IRS Special Agent and Criminal Investigator

IRS special agents investigate financial crimes and tax evasion for the Internal Revenue Service (IRS), a division of the Treasury Department. These agents are also known as Criminal investigator (CI) agents. CI agents are assigned to investigate suspected IRS tax code violations. CI agents uncover crimes by tracking financial transactions. All CI agents specialize as investigative accountants. They utilize forensic accounting techniques to investigate IRS code violations and other types of financial fraud.

CI agents also investigate violations of the Bank Secrecy Act, money laundering, counterfeiting, and accounting fraud. CI agents are experts in one or more of the following specialties: drug trafficking, tax evasion, terrorism, or other financial crimes. CI agents have law enforcement and accounting duties.

Technology has transformed modern commerce and how financial crime is investigated. Most CI agents utilize forensic software to retrieve evidence deleted from computers. Agents still rely on traditional investigative techniques to investigate financial fraud conducted without computers.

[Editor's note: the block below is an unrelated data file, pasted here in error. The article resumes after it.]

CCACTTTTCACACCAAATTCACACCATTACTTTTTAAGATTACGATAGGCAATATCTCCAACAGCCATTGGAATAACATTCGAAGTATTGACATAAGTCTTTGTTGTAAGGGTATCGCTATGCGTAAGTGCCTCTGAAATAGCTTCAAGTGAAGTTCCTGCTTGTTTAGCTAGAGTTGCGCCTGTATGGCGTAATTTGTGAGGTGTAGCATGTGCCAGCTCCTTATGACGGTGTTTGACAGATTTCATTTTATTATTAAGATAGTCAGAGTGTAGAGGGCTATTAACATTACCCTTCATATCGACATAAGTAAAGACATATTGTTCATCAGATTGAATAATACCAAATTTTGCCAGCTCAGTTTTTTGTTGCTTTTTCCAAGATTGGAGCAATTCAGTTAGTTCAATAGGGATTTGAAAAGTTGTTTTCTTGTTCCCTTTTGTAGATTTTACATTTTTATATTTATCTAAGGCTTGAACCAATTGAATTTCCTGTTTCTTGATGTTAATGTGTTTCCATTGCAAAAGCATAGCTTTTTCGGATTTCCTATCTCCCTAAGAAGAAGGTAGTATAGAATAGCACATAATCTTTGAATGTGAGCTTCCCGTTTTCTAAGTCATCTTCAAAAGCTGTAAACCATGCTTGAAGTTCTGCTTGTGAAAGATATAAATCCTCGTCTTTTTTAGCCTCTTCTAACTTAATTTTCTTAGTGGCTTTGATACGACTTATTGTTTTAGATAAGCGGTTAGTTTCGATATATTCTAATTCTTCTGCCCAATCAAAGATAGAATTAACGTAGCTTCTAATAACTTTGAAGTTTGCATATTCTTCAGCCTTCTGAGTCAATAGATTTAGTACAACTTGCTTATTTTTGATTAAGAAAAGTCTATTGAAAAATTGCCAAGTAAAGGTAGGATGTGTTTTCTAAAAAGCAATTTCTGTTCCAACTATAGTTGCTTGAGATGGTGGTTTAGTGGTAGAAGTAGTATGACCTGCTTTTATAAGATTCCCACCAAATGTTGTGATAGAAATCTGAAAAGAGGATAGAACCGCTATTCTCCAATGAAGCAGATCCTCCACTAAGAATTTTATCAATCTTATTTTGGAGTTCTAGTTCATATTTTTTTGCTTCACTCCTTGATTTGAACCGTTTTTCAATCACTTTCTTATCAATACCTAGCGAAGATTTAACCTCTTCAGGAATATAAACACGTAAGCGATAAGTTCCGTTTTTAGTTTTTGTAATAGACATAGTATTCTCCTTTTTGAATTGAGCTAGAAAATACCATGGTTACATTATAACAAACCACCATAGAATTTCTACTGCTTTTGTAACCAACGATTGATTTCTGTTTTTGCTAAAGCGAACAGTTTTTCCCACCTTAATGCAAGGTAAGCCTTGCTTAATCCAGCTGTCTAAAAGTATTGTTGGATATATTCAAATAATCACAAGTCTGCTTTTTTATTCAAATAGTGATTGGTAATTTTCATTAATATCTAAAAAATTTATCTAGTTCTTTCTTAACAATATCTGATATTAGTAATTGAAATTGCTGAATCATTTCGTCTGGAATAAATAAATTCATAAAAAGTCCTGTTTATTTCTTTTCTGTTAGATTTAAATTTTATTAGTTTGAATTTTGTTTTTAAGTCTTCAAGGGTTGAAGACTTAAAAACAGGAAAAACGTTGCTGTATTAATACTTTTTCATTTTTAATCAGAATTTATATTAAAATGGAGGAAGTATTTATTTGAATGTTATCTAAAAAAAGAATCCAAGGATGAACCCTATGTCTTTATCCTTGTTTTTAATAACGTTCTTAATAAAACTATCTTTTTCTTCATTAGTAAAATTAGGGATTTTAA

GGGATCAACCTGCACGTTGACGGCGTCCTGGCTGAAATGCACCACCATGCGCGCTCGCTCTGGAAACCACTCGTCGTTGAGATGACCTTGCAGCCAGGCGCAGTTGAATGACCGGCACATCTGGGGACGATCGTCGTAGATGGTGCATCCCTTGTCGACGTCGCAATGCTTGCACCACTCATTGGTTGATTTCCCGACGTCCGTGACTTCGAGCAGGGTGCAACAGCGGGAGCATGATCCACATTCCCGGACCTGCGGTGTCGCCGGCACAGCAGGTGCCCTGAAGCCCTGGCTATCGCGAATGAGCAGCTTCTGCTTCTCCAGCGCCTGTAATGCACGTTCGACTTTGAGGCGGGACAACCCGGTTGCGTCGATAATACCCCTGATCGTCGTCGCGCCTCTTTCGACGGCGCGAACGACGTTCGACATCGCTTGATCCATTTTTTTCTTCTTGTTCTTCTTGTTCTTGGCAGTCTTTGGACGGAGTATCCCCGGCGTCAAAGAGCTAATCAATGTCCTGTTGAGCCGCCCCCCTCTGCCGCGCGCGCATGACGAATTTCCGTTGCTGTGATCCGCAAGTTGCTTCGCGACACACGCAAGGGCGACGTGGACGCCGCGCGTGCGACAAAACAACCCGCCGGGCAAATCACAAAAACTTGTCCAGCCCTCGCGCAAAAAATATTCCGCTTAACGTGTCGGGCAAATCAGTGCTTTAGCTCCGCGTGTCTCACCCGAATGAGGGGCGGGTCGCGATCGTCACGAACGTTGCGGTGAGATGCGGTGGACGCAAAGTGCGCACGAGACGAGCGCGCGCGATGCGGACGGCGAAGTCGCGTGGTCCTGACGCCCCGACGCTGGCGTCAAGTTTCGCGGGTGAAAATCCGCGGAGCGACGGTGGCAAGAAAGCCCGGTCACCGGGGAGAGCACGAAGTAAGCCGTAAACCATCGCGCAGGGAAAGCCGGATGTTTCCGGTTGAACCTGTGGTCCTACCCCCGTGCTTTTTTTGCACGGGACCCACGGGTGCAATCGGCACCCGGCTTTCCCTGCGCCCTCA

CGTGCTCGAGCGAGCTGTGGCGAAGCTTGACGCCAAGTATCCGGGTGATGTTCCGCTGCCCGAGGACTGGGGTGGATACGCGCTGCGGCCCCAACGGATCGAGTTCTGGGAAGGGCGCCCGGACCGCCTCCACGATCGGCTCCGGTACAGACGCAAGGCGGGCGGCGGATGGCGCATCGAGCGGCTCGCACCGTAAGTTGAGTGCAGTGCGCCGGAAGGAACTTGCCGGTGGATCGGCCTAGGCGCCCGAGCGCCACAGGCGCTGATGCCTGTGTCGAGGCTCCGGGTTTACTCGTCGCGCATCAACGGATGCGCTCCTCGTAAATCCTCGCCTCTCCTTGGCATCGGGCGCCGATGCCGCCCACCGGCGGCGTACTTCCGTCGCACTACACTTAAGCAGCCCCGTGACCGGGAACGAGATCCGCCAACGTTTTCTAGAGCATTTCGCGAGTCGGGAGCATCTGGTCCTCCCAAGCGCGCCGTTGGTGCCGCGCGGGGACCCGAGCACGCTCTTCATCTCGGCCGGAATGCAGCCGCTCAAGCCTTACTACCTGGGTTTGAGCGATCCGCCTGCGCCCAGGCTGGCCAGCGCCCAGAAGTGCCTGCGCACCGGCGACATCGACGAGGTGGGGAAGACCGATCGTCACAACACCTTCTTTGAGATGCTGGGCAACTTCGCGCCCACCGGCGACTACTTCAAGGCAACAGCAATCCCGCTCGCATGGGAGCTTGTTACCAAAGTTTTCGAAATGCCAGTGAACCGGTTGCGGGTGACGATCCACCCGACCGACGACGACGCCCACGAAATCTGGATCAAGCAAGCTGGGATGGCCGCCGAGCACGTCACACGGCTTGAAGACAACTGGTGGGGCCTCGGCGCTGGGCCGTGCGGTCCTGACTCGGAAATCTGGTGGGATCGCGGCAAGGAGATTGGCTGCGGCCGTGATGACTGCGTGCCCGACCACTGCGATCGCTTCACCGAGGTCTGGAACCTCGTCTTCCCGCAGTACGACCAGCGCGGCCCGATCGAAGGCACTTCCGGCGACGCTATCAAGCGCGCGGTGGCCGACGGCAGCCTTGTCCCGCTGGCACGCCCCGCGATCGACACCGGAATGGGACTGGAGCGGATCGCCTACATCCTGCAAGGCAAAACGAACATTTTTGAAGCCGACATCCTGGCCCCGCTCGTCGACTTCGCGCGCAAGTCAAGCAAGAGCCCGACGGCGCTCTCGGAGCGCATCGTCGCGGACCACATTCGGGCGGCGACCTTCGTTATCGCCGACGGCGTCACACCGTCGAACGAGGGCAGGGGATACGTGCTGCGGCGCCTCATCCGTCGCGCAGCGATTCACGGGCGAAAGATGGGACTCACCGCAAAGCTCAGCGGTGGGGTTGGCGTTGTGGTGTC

Be A Part of a "Bigger" Law Enforcement Team
IRS criminal investigators work closely with municipal, state, and federal law enforcement organizations. They frequently collaborate with the US Marshals Service, Postal Inspection Service, DEA, FBI, ATF, US Attorney's Office, and the Departments of Justice and Homeland Security. Federal law enforcement agencies frequently contact the IRS to solve crimes by uncovering money trails through advanced accounting procedures. These criminal investigations often uncover tax code violations and other types of fraud. When investigating financial crimes, CI investigators often discover other serious crimes, such as murder, extortion, drug trafficking, and embezzlement.

Special Assignments
CI agents are typically assigned various projects and responsibilities during their careers. They may be assigned short or long-term projects working with other agencies, such as the Organized Crime Drug Enforcement and Telemarketing Fraud Task Forces. Some CI agents are given undercover assignments or assigned to investigate sophisticated computer fraud.